It's more of the same, but that's a good thing.
After playing Etrian Odyssey II, I looked at my review of the first game and was tempted to simply copy and paste it with a couple of minor changes (off course, I’m being facetious). Although there are a few significant differences, EO2 is a relatively straightforward sequel. While I don’t agree with all of the design changes, Etrian Odyssey II should still please fans of the budding series, while providing a good entry point for those who missed the first game since there’s no continuity between the two storylines.
The core gameplay in EO2 remains the same as it was in the first game. You start by creating several characters (name, class, portrait, and skill assignments) and taking them into the dungeon-like forest. You can stick with five characters for the whole game, or you can create several extras and swap them out as desired for different situations. As you explore, you’ll use the touch screen to notate the important features of each level. New weapons and armor are still unlocked by bringing the body parts of defeated monsters to the shop in town, and you still get one skill point per level with which to customize your party members. Now and then you’ll encounter a character that furthers the minimal story, and of course, the dreaded FOEs (boss-like enemies that stalk around visibly, as opposed to the normal randomly-encountered enemies) are back to bring an untimely end to your adventuring.
On the surface, every facet of EO2 is improved over the original. The mapping tools now come with more than twice as many icons, multi-colored paint for the floors, and a few other little changes that make mapping a better experience. Every character class but one is now available from the beginning of the game, and the one that isn’t becomes available very quickly this time around. If you assign your skill points poorly, you can reset them by sacrificing a mere five levels (to the first game’s ten). Controls have been refined, and an auto-battle feature has been added that speeds things up considerably (it’s useful when finishing off enemies, or killing weak enemies). The 3D graphics are noticeably more detailed than last time, but this does introduce slow down in certain areas. The addition of temporary waypoints on the third and fifth floor of each stratum eliminates a lot of backtracking. Overall, the changes are definitely for the better.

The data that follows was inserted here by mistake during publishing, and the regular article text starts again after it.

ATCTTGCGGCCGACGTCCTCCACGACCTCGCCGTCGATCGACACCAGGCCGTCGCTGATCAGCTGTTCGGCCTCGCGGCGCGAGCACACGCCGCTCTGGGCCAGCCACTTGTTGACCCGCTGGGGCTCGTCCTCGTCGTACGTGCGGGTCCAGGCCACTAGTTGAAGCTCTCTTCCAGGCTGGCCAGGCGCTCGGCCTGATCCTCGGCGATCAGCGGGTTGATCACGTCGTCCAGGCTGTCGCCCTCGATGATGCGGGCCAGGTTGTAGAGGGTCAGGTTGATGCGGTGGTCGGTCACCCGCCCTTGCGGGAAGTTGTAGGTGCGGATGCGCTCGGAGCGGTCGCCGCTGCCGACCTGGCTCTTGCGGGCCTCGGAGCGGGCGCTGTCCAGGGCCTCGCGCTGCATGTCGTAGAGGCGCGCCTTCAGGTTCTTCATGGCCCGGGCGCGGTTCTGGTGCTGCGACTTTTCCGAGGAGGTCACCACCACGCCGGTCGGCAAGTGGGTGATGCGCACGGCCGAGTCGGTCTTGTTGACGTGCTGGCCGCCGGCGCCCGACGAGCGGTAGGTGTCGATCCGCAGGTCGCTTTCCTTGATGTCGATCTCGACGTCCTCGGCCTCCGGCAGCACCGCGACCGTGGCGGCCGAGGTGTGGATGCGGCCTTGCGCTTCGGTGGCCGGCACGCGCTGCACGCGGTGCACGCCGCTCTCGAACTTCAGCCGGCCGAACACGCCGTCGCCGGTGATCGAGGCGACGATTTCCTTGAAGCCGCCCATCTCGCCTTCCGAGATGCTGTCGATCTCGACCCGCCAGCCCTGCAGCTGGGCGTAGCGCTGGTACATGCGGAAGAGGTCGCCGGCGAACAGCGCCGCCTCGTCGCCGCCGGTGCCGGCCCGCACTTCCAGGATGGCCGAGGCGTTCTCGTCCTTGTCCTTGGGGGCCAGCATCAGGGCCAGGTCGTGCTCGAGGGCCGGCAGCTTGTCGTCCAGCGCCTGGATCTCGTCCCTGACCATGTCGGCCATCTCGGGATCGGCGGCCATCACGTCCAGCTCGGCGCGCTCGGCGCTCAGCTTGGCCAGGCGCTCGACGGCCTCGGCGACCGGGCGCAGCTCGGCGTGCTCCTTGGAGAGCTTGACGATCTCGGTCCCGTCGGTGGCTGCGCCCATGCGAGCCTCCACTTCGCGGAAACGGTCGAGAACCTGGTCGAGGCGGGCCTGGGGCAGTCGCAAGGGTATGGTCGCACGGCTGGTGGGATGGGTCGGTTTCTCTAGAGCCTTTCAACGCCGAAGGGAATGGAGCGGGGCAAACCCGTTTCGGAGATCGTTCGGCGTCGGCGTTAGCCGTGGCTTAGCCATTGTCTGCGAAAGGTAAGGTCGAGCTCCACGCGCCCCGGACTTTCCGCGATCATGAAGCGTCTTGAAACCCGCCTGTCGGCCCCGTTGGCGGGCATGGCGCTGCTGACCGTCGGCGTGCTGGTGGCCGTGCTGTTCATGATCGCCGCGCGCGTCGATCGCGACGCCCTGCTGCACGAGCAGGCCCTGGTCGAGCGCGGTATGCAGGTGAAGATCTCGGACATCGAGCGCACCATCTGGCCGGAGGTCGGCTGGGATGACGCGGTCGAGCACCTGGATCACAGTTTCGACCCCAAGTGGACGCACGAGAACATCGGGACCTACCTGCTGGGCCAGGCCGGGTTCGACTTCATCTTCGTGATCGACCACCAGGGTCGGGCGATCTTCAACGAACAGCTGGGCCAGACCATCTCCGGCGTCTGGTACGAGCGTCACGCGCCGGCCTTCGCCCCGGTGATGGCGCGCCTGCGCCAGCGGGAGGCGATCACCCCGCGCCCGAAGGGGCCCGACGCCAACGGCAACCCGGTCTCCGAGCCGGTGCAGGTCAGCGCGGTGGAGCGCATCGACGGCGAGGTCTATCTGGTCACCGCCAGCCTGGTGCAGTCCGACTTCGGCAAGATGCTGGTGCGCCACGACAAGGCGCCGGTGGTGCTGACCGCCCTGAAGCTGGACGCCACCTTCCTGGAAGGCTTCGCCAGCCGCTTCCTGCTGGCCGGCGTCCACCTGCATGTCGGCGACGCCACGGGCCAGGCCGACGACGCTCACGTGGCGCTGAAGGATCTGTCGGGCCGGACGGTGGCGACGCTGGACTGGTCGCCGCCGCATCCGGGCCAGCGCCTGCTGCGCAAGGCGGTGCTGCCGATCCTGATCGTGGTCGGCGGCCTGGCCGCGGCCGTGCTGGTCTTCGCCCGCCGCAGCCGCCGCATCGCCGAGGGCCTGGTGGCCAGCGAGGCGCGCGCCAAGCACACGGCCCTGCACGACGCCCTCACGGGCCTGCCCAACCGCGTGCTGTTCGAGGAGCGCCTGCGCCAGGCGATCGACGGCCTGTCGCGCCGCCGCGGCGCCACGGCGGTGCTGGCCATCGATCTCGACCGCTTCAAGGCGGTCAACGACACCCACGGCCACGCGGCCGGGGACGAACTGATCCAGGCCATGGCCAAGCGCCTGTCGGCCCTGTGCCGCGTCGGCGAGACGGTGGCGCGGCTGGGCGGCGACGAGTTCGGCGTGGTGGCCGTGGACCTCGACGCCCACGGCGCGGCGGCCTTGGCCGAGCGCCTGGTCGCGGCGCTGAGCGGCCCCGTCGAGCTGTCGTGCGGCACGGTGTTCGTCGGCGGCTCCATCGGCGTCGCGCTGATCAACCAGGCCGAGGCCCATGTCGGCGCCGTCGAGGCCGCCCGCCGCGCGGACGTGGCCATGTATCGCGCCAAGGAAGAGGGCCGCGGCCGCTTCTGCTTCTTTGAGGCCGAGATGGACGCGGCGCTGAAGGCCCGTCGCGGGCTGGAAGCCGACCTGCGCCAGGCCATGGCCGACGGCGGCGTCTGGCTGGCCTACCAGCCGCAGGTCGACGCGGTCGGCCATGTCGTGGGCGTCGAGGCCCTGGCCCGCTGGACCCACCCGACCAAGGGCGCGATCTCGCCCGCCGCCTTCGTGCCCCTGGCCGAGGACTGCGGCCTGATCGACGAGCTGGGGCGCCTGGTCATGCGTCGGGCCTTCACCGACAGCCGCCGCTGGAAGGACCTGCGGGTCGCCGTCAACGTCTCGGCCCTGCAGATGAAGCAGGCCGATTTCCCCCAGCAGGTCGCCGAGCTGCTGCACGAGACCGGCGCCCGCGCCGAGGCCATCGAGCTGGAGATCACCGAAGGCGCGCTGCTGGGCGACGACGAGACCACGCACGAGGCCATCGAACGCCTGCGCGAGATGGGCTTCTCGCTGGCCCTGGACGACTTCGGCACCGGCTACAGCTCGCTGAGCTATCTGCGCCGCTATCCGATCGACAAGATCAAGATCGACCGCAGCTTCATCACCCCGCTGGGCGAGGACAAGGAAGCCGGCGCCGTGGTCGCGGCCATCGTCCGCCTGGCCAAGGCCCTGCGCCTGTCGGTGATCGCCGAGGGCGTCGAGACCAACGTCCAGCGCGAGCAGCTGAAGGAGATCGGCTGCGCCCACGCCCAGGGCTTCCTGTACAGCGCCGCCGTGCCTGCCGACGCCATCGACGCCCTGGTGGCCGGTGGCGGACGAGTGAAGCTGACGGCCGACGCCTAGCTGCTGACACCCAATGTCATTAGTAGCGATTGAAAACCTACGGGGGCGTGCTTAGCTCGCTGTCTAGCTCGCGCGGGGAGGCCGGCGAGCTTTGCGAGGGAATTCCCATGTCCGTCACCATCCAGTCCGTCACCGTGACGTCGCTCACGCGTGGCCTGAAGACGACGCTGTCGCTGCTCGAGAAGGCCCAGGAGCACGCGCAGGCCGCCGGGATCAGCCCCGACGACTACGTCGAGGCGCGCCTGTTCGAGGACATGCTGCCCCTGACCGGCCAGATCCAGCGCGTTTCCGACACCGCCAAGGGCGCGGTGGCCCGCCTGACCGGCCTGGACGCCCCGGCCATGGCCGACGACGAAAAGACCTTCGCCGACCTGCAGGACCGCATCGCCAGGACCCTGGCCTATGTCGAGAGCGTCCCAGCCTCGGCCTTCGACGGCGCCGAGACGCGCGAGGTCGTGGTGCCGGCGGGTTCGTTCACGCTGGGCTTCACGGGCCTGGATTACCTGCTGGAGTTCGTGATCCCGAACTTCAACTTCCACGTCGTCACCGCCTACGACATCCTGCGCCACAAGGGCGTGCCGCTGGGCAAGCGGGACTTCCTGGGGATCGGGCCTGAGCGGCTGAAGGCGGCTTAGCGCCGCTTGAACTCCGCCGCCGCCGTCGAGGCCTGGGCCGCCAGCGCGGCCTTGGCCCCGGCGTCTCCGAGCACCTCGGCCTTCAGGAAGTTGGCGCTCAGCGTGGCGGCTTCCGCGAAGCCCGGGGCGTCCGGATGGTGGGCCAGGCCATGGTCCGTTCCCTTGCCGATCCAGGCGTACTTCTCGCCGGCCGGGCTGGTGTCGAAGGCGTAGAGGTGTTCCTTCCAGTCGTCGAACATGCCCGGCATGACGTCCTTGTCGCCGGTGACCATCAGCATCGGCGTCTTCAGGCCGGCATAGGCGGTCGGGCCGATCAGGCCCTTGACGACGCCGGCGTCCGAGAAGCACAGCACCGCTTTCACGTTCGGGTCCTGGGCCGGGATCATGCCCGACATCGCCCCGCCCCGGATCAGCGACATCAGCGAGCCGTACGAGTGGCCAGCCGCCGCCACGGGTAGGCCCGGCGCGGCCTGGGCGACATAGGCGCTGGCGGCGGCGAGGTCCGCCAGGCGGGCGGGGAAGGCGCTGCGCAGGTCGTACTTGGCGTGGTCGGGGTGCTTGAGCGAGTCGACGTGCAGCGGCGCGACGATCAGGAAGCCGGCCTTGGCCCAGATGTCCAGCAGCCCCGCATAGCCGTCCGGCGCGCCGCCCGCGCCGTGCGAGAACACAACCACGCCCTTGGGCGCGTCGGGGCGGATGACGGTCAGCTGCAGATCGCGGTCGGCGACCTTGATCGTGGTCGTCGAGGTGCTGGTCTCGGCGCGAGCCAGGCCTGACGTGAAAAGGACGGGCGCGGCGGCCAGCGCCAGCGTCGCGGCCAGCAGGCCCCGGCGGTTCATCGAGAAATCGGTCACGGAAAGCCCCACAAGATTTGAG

FOEs now come in several flavors. There are ordinary FOEs that simply patrol a predetermined route, red FOEs that chase you, blue FOEs that can fly over certain obstacles, and purple FOEs that only show up in the 3D view. You’ll find yourself avoiding these creatures almost completely this time around. They tend to be much more difficult to kill until you've surpassed them by several levels. They also no longer give experience points, so the only reward for going back to kill them is a chance at some rare monster parts (useful for making some of the more powerful equipment).
It’s difficult for me to evaluate the challenge of EO2 compared to the first game because of my pre-existing experience with its rules. It doesn’t help that both games can be significantly more or less difficult depending on the party you choose, the skills you develop, and whether or not you run from too many fights (which help you gain the necessary experience to keep things from getting out of hand). As with the original, there are ways to play that make the game much easier than it would be otherwise.
One thing that hasn’t changed is that the dungeon is still divided into strata. You’ll only see a significant change in scenery and background music when you reach a new stratum (every five floors). This isn’t so bad when the scenery is pleasant and the music is compelling, but I doubt everyone will like every stratum. In fact, I find it hard to believe that anyone won’t want to gouge out their eyes after five minutes in the fifth stratum.
Ultimately, Etrian Odyssey II lives up to its predecessor while including several incremental improvements that make the gameplay smoother. However, owing to the incredible amount of customization available to your party, it’s hard to say whether or not you’ll find the challenge and pacing to be just right or way off, especially the first time through the game. However, those who enjoy the game will find that, like its predecessor, EO2 can be very rewarding to replay using advanced party configurations. All in all, Etrian Odyssey 2 is a fine sequel.